I have a partner who I force to look at everything. I often read aloud to my toddler whose cryptic replies I rely on. (“Did that sound okay?” “No no no no no.” “Should I rewrite it?” “Oh no no no no.”) They’re also the constant presences in my life who make me want to create better things, to work harder, to give everything.

And I’ve had mentors who have helped me in unthinkably generous ways. I’ve sat down in the living rooms of some of my literary idols, and talked about the work and writing in general. I’ve had friends read and comment on my manuscript, an incredible gift that I really don’t know how I could ever repay.

And then my book came out, and that part of the process is terrifying. You need so much from other people. You need a publisher. You need editors. You need shelf space. You need champions. Some more of my literary idols read the finished book and wrote things that I can’t think about without wanting to cry. They didn’t need to do all that, but they did, and it’s right there on the covers so every time I think that I dreamed it, that it didn’t really happen, I can just look at the book again. How can you thank someone for that?

And then even after all that, you still need to find a way to find readers. I’ve been so lucky that I’ve had literary champions, friends and even strangers who were willing to write about my book to try to connect it with possible readers.

On Literary Champions

There are so many dots to connect to get a book to people willing to read it, willing to make the choice to purchase it, to invest hard-earned free time in it. I’m really grateful for literary champions.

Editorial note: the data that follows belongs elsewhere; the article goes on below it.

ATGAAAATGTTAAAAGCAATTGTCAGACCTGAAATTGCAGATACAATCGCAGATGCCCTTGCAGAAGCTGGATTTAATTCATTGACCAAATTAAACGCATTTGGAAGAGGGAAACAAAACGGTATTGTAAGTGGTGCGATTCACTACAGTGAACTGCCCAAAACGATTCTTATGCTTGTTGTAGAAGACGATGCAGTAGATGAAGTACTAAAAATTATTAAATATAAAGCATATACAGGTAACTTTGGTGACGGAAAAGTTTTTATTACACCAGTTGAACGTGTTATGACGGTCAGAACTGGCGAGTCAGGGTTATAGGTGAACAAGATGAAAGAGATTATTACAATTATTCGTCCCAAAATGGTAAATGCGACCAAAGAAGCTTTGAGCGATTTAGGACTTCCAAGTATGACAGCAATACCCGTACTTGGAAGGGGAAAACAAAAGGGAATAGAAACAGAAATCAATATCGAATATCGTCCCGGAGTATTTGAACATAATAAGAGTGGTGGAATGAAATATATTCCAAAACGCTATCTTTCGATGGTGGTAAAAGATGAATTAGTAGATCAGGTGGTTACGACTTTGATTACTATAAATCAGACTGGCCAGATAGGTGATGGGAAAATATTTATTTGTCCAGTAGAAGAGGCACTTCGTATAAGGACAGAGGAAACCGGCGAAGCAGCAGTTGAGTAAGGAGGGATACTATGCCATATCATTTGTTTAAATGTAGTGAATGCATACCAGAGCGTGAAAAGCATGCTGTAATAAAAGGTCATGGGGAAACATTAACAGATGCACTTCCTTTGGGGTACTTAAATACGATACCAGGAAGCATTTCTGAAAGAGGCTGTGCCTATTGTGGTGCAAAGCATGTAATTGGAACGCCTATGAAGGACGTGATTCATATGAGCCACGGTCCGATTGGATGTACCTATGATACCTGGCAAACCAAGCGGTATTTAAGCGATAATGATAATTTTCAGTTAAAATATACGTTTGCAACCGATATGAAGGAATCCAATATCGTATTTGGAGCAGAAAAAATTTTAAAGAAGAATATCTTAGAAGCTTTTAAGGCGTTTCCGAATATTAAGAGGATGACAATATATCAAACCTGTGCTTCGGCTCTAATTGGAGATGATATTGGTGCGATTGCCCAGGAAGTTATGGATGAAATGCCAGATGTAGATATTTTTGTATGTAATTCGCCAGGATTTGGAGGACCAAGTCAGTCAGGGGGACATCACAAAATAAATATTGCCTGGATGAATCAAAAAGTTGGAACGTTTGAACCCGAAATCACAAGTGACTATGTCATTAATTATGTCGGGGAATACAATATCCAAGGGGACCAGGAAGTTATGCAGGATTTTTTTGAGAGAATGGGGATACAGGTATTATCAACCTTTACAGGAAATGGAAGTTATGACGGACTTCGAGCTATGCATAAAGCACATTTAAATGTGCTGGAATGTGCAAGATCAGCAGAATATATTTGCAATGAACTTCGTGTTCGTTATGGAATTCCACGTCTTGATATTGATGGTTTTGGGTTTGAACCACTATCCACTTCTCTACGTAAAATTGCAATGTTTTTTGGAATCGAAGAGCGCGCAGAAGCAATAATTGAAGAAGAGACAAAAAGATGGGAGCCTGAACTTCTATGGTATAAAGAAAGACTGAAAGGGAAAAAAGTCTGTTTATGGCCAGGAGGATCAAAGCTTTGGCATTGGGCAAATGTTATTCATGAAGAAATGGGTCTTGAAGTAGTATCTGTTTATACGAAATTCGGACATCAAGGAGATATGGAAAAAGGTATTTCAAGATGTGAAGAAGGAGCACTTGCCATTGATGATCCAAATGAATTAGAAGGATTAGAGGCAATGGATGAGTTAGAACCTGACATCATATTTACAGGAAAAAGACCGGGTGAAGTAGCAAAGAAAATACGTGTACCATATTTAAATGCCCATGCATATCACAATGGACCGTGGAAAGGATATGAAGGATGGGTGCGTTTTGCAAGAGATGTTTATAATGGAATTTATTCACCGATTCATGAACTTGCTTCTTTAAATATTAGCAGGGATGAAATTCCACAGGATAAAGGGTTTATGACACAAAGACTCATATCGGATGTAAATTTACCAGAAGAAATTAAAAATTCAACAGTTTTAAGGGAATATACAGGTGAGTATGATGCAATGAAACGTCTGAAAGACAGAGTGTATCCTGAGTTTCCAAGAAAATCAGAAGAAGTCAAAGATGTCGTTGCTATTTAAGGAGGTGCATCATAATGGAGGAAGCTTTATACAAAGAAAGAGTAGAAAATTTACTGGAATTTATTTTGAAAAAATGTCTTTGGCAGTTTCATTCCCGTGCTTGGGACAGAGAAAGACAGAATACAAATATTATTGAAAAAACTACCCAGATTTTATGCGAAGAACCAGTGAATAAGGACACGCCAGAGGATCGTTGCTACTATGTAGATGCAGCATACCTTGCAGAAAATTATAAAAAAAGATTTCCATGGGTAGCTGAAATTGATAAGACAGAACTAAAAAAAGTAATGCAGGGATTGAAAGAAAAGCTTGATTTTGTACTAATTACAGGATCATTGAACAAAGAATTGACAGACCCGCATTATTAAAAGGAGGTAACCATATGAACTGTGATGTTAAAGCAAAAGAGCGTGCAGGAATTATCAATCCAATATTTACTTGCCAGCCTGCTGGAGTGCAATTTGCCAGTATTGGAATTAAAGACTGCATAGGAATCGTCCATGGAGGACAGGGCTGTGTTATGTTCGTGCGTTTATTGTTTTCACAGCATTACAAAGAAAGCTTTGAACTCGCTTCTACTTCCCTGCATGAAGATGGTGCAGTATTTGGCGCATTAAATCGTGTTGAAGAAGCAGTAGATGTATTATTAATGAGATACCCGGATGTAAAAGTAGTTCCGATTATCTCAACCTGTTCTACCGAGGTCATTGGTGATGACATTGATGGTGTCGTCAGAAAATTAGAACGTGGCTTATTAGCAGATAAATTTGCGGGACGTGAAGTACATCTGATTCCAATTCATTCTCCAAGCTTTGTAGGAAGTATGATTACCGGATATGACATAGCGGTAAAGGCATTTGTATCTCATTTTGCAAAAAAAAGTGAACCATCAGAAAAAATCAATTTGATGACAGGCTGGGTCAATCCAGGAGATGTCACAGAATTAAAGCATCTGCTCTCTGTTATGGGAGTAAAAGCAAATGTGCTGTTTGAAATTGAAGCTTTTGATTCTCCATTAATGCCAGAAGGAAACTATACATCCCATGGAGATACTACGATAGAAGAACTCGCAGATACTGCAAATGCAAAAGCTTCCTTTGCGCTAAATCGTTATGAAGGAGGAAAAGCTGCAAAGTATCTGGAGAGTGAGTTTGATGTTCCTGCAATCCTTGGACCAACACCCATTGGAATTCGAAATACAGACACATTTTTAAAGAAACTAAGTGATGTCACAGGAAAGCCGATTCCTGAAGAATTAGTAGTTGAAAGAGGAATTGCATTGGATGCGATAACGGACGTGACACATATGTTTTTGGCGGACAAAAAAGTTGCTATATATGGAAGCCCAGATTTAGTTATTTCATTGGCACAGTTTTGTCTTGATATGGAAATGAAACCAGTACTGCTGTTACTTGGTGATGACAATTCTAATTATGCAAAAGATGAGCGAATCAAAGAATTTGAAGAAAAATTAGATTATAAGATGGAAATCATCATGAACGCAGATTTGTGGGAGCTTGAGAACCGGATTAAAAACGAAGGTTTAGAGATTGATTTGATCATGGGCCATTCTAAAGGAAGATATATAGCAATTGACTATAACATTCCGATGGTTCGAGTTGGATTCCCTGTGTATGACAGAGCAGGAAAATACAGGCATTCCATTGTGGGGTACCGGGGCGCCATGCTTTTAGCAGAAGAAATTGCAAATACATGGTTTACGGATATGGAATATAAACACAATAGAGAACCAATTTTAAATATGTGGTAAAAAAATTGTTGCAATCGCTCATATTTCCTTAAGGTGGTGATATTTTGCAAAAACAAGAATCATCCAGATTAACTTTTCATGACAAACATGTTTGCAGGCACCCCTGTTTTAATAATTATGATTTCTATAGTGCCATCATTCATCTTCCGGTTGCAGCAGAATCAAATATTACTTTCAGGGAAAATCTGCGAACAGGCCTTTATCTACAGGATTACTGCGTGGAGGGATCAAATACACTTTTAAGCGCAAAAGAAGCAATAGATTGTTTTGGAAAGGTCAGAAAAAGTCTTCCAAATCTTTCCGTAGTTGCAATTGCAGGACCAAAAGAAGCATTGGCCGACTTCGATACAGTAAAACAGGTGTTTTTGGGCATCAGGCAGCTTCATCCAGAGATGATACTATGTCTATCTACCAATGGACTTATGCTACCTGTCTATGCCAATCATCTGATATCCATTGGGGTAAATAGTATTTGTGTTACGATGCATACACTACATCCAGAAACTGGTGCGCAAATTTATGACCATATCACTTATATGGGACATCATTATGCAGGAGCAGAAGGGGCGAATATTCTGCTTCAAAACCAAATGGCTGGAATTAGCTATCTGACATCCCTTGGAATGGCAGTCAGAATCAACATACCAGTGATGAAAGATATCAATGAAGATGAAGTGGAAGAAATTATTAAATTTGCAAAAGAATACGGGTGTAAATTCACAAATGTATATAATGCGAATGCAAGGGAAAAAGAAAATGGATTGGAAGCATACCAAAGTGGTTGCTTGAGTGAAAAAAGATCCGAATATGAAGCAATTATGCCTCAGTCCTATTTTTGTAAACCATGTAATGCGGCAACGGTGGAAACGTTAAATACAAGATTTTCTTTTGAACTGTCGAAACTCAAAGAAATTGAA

There are people who have created reputations not just as phenomenal writers, but as readers and bloggers and journalists too. They’ve created places on the scary internet and spaces in arts-averse newspapers (and I always feel these people have the talent and ambition to be millionaires in any other field, and I’m always deeply grateful that they’re in the arts…) Some of these people took the time to read my book, and to write about it. This is intensely generous. There are so many books to choose from. This is how readers have heard about mine. These other writers didn’t need to do this, but they did.

On Reviews

I love reading reviews. I used to read them as a sort of master class, to hear what other people thought made great fiction. They worked, in all the ways that they’re supposed to work: they got me to really think about form and structure and forward momentum and sentences, and, of course, they often got me to buy the book. Now, my relationship to the review has changed, however, because I’ve become a more active participant: I’m one of those people hoping to get one.

Reviews feel deeply weird from this side of the process. Everyone wants to get reviewed of course, but I also found them scary as well. I worried that I wouldn’t get reviews. I worried that, if I did, the reviewer would absolutely hate the book. (Is this normal? Google seems to have no opinion. I sometimes meet very confident-seeming people, and I wonder about myself.)